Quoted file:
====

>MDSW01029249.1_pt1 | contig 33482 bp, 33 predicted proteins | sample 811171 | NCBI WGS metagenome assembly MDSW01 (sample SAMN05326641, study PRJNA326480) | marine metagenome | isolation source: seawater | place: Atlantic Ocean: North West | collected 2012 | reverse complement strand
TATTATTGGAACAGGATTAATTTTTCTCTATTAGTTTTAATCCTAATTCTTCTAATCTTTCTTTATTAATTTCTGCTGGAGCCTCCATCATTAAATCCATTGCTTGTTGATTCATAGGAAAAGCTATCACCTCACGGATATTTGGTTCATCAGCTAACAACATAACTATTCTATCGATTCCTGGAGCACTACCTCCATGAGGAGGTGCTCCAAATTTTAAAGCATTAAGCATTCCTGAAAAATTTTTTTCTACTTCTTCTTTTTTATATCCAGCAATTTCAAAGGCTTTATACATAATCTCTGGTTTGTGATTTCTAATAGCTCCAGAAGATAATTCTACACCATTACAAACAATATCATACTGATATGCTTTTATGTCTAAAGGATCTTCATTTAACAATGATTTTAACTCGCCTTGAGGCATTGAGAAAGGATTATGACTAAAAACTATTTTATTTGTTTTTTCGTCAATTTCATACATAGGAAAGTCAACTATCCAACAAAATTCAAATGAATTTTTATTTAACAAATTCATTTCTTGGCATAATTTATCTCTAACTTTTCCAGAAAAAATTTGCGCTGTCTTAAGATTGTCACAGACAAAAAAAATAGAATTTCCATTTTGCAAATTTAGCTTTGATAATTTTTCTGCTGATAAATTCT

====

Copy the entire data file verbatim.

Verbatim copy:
>MDSW01029249.1_pt1 | contig 33482 bp, 33 predicted proteins | sample 811171 | NCBI WGS metagenome assembly MDSW01 (sample SAMN05326641, study PRJNA326480) | marine metagenome | isolation source: seawater | place: Atlantic Ocean: North West | collected 2012 | reverse complement strand
TATTATTGGAACAGGATTAATTTTTCTCTATTAGTTTTAATCCTAATTCTTCTAATCTTTCTTTATTAATTTCTGCTGGAGCCTCCATCATTAAATCCATTGCTTGTTGATTCATAGGAAAAGCTATCACCTCACGGATATTTGGTTCATCAGCTAACAACATAACTATTCTATCGATTCCTGGAGCACTACCTCCATGAGGAGGTGCTCCAAATTTTAAAGCATTAAGCATTCCTGAAAAATTTTTTTCTACTTCTTCTTTTTTATATCCAGCAATTTCAAAGGCTTTATACATAATCTCTGGTTTGTGATTTCTAATAGCTCCAGAAGATAATTCTACACCATTACAAACAATATCATACTGATATGCTTTTATGTCTAAAGGATCTTCATTTAACAATGATTTTAACTCGCCTTGAGGCATTGAGAAAGGATTATGACTAAAAACTATTTTATTTGTTTTTTCGTCAATTTCATACATAGGAAAGTCAACTATCCAACAAAATTCAAATGAATTTTTATTTAACAAATTCATTTCTTGGCATAATTTATCTCTAACTTTTCCAGAAAAAATTTGCGCTGTCTTAAGATTGTCACAGACAAAAAAAATAGAATTTCCATTTTGCAAATTTAGCTTTGATAATTTTTCTGCTGATAAATTCT